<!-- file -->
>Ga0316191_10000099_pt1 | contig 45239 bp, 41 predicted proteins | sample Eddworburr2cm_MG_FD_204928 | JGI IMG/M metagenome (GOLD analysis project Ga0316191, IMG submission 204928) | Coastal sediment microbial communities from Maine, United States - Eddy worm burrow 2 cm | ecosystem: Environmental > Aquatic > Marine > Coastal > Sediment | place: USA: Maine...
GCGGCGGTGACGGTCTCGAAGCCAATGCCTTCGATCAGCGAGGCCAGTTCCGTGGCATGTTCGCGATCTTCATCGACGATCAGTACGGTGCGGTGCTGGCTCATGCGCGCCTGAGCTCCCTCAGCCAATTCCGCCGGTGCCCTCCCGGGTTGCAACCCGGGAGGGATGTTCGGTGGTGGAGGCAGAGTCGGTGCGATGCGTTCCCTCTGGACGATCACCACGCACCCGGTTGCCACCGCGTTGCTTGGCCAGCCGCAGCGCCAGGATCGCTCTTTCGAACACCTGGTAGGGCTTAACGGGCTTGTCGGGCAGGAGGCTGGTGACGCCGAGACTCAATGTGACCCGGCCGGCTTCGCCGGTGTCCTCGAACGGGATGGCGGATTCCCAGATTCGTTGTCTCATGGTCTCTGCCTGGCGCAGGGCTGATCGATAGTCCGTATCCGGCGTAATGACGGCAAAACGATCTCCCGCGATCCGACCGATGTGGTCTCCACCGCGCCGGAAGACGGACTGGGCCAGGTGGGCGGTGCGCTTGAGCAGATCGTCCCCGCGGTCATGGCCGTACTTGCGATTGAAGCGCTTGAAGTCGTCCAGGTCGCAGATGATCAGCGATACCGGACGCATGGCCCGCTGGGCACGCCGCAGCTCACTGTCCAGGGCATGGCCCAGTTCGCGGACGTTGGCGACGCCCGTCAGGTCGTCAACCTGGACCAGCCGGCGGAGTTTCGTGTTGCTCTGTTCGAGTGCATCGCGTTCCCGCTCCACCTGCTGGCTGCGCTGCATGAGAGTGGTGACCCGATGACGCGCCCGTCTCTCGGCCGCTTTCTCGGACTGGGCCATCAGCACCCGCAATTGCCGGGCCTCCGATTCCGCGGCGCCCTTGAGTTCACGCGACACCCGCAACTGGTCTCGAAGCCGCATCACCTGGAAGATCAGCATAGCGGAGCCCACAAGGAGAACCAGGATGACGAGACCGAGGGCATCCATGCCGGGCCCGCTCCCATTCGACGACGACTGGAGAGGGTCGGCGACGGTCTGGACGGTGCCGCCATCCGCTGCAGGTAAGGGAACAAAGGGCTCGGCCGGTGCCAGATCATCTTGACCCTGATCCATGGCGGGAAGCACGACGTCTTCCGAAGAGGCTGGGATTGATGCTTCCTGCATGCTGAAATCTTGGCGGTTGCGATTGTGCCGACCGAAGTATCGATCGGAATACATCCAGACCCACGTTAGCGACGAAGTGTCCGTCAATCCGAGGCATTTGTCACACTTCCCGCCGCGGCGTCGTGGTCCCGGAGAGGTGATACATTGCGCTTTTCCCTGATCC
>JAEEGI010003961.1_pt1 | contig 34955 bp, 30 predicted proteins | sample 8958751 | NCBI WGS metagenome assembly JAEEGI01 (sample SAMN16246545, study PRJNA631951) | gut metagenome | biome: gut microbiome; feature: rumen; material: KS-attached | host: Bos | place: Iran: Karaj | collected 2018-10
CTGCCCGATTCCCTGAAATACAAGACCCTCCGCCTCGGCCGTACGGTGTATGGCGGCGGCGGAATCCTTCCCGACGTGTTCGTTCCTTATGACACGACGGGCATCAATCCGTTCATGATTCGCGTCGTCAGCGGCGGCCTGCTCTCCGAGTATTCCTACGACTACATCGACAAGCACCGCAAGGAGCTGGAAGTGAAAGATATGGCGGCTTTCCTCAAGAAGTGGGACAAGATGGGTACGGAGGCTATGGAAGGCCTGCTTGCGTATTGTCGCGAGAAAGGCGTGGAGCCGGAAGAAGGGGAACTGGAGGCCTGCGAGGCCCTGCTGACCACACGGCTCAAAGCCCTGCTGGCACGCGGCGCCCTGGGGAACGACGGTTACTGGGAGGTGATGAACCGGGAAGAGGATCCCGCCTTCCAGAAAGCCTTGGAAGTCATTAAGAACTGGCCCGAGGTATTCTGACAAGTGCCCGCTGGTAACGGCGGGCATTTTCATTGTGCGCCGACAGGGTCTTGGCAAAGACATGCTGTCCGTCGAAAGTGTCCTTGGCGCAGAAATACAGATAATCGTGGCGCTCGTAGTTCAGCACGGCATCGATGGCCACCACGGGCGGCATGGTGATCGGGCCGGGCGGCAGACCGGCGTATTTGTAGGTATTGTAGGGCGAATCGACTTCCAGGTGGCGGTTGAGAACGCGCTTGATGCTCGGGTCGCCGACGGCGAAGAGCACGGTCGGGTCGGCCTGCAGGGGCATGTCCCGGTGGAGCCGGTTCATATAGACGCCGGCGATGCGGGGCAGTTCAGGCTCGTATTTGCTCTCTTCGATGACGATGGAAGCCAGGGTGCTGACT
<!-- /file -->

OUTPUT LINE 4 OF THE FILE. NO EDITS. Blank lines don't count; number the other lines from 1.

CTGCCCGATTCCCTGAAATACAAGACCCTCCGCCTCGGCCGTACGGTGTATGGCGGCGGCGGAATCCTTCCCGACGTGTTCGTTCCTTATGACACGACGGGCATCAATCCGTTCATGATTCGCGTCGTCAGCGGCGGCCTGCTCTCCGAGTATTCCTACGACTACATCGACAAGCACCGCAAGGAGCTGGAAGTGAAAGATATGGCGGCTTTCCTCAAGAAGTGGGACAAGATGGGTACGGAGGCTATGGAAGGCCTGCTTGCGTATTGTCGCGAGAAAGGCGTGGAGCCGGAAGAAGGGGAACTGGAGGCCTGCGAGGCCCTGCTGACCACACGGCTCAAAGCCCTGCTGGCACGCGGCGCCCTGGGGAACGACGGTTACTGGGAGGTGATGAACCGGGAAGAGGATCCCGCCTTCCAGAAAGCCTTGGAAGTCATTAAGAACTGGCCCGAGGTATTCTGACAAGTGCCCGCTGGTAACGGCGGGCATTTTCATTGTGCGCCGACAGGGTCTTGGCAAAGACATGCTGTCCGTCGAAAGTGTCCTTGGCGCAGAAATACAGATAATCGTGGCGCTCGTAGTTCAGCACGGCATCGATGGCCACCACGGGCGGCATGGTGATCGGGCCGGGCGGCAGACCGGCGTATTTGTAGGTATTGTAGGGCGAATCGACTTCCAGGTGGCGGTTGAGAACGCGCTTGATGCTCGGGTCGCCGACGGCGAAGAGCACGGTCGGGTCGGCCTGCAGGGGCATGTCCCGGTGGAGCCGGTTCATATAGACGCCGGCGATGCGGGGCAGTTCAGGCTCGTATTTGCTCTCTTCGATGACGATGGAAGCCAGGGTGCTGACT